Thursday, July 19, 2007

How to find a gym & the basics of muscular conditioning

A few weeks ago one of my friends was telling me his dilemma when he goes to a gym. When he walks into one, he doesn't know a thing about the equipment, and does what "people tell me to do. I know squat about muscular conditioning".
I'm a trained fitness instructor, but I know I'd feel the same way walking into a gym because I don't like machines. I prefer free-style aerobics or other group exercises where you are not dependent on equipment.
Nevertheless, gym machines have been developed by industry experts and definitely have a lot of value in them. There are machines for anything you want to do- from curls, presses, extensions, pull downs to running.

I was going to type this all up, but I found an excellent article online on How to Find a Gym. Here are some of the points from it, but I encourage you to read all 5 posts from:

The Beginnings

  • Get the right shoes, comfortable clothes
  • The first week: Explore the gym and familiarise yourself with it. Even drop in to some of the classes. There are lots of options. Talk to a trainer and ask for gym education and general advice.
  • Attend orientation if there is any. Ask for a free workout pass.
  • You have taken the first step, don't get discouraged!
  • Money: don't go overboard by getting a membership at a fancy gym, if you're just a beginner. Also, proximity is key. If the gym is too far from where you work or live, chances are, you wont go there as often. Many gyms have chains across the city and you can use your membership card between them.

Setting up a routine

  • One of the biggest motivators is going with a friend. However, don't depend on your friend completely.
  • Variety: You want to be able to workout all the parts of your body.
  • Intensity: With muscular conditioning, start with low number of repetitions and increase gradually to build endurance. Adding resistance (weights) builds strength.
  • It's important to learn how to use the equipment properly. So make sure you take the time to do it. Start with the easier ones, such as cable pull downs, bench presses, and whatever looks easy.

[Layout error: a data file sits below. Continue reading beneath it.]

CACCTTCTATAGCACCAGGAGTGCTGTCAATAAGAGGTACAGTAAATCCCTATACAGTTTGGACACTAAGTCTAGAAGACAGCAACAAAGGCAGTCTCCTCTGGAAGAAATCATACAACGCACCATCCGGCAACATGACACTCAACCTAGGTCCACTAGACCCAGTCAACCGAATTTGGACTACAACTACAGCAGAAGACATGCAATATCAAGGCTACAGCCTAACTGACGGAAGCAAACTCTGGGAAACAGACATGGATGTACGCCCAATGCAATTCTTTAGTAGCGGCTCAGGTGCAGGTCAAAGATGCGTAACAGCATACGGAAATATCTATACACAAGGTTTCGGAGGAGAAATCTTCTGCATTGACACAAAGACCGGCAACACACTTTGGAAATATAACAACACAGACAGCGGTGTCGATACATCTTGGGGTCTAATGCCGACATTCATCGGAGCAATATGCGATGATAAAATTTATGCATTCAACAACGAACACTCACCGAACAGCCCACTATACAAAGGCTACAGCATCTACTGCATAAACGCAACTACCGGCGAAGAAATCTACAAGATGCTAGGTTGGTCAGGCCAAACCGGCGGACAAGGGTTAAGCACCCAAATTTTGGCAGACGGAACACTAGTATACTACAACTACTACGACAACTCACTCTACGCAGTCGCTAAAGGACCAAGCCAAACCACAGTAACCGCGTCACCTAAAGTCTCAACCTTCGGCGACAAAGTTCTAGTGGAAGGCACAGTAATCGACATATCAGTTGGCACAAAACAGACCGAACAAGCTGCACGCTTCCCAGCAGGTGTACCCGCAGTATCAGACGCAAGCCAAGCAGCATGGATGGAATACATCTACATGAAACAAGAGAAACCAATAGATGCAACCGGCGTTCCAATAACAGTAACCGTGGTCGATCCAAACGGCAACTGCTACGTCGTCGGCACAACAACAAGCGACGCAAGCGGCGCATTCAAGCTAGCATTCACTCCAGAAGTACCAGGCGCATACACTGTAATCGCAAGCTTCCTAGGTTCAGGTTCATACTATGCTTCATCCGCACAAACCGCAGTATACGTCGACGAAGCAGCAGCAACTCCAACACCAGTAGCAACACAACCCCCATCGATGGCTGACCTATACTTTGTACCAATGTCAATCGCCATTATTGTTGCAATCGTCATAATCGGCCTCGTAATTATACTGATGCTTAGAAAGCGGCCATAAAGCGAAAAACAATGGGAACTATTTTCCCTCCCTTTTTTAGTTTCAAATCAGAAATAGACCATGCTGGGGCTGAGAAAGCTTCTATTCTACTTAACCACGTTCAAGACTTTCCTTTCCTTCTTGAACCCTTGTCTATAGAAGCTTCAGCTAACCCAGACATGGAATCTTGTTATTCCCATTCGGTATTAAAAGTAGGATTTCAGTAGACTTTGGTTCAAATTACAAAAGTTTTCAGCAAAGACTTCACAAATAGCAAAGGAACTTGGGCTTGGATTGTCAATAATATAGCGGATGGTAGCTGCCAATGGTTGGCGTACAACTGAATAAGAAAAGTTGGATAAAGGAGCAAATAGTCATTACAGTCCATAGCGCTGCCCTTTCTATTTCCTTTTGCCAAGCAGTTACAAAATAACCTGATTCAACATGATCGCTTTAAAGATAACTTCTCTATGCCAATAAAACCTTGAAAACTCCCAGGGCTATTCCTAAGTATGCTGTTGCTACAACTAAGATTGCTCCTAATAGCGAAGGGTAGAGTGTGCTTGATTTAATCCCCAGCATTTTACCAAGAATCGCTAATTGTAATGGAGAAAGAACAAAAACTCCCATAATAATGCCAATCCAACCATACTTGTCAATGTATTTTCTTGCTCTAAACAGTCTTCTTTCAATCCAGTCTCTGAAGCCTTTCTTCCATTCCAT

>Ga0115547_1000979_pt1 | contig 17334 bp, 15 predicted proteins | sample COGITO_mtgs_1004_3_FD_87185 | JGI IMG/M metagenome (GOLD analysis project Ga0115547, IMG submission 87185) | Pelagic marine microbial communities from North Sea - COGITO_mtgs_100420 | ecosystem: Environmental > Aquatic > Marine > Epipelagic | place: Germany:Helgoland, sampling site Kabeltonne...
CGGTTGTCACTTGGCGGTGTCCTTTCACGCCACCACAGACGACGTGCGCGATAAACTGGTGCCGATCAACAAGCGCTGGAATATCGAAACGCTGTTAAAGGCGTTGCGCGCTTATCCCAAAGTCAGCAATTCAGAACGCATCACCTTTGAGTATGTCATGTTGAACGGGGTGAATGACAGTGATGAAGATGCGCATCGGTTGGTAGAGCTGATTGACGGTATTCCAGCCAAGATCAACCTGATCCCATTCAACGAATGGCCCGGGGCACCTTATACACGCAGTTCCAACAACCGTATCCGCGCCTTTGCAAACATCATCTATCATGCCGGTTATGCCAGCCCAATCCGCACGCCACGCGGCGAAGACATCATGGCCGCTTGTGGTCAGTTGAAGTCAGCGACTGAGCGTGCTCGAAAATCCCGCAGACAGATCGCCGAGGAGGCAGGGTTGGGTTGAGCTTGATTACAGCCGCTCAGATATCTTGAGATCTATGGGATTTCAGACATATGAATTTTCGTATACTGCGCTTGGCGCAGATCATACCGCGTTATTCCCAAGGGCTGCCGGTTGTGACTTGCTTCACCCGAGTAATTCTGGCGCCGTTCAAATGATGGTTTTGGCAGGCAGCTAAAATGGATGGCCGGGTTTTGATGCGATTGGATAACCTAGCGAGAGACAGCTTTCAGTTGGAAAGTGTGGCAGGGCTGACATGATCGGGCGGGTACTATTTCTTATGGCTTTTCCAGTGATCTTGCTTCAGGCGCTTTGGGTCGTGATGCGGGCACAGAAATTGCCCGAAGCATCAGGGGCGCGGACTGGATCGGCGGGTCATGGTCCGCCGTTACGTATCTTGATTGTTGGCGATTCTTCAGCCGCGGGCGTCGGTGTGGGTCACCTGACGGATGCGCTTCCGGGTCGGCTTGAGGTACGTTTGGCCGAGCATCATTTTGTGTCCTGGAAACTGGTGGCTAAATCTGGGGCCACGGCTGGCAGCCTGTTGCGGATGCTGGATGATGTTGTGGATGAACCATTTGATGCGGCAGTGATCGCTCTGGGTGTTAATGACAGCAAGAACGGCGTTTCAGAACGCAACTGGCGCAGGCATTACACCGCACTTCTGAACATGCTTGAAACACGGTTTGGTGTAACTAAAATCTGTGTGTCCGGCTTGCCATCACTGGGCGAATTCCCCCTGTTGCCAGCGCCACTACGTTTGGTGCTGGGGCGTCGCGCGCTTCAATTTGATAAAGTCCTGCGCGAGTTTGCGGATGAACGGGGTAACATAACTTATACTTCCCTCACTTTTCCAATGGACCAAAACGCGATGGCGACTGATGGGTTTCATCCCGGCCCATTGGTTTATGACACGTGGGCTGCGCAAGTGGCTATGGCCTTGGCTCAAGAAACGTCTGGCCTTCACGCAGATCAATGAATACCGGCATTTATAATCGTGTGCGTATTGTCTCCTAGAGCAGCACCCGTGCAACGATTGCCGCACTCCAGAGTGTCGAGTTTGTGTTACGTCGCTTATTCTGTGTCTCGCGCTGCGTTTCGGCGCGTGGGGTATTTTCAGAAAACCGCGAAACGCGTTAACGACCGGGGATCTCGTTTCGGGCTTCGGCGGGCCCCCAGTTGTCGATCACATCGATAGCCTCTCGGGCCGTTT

• Keep yourself hydrated! Can't stress this enough
  • And most importantly, be conscious of your breathing. Take deep breaths in and out.


  • The technique is very important. Improper use of equipment can cause long term injuries. So you may be working out for a long time and getting into shape, but actually wearing away your knee joint. That's why, when observing people in the gym, watch them for getting familiar with the equipment, but not for the technique.
  • Keep your movements slow and controlled. Use the joint's entire range of motion whenever possible.
  • Always position yourself properly. Keep a neutral spine and pelvis and tuck your tummy in.
  • When doing floor work, keep your back rounded.
  • Stretching after muscular conditioning is extremely important. Stretching reduces excess muscle tension in areas such as the upper back.


  • Perform 20-30 minutes of resistance training: 2 seconds lift, 2 seconds hold and 4 seconds lowering. 1 set [8-12 repetitions] takes about 60-90 seconds, then rest 30-90 seconds.
  • How do you know when to stop? It's recommended that the participant exercise to temporary muscle fatigue or maximal failure (where the lifter can't do 1 more repetition) with good technique, muscle control, and a full range of motion.
  • Make sure you give your muscles enough rest after the work out. 2-4 times a week is good.

I hope this is helpful. It's quite amazing how advanced the fitness industry is. There's just so much you can do, so no excuse for not exercising :)

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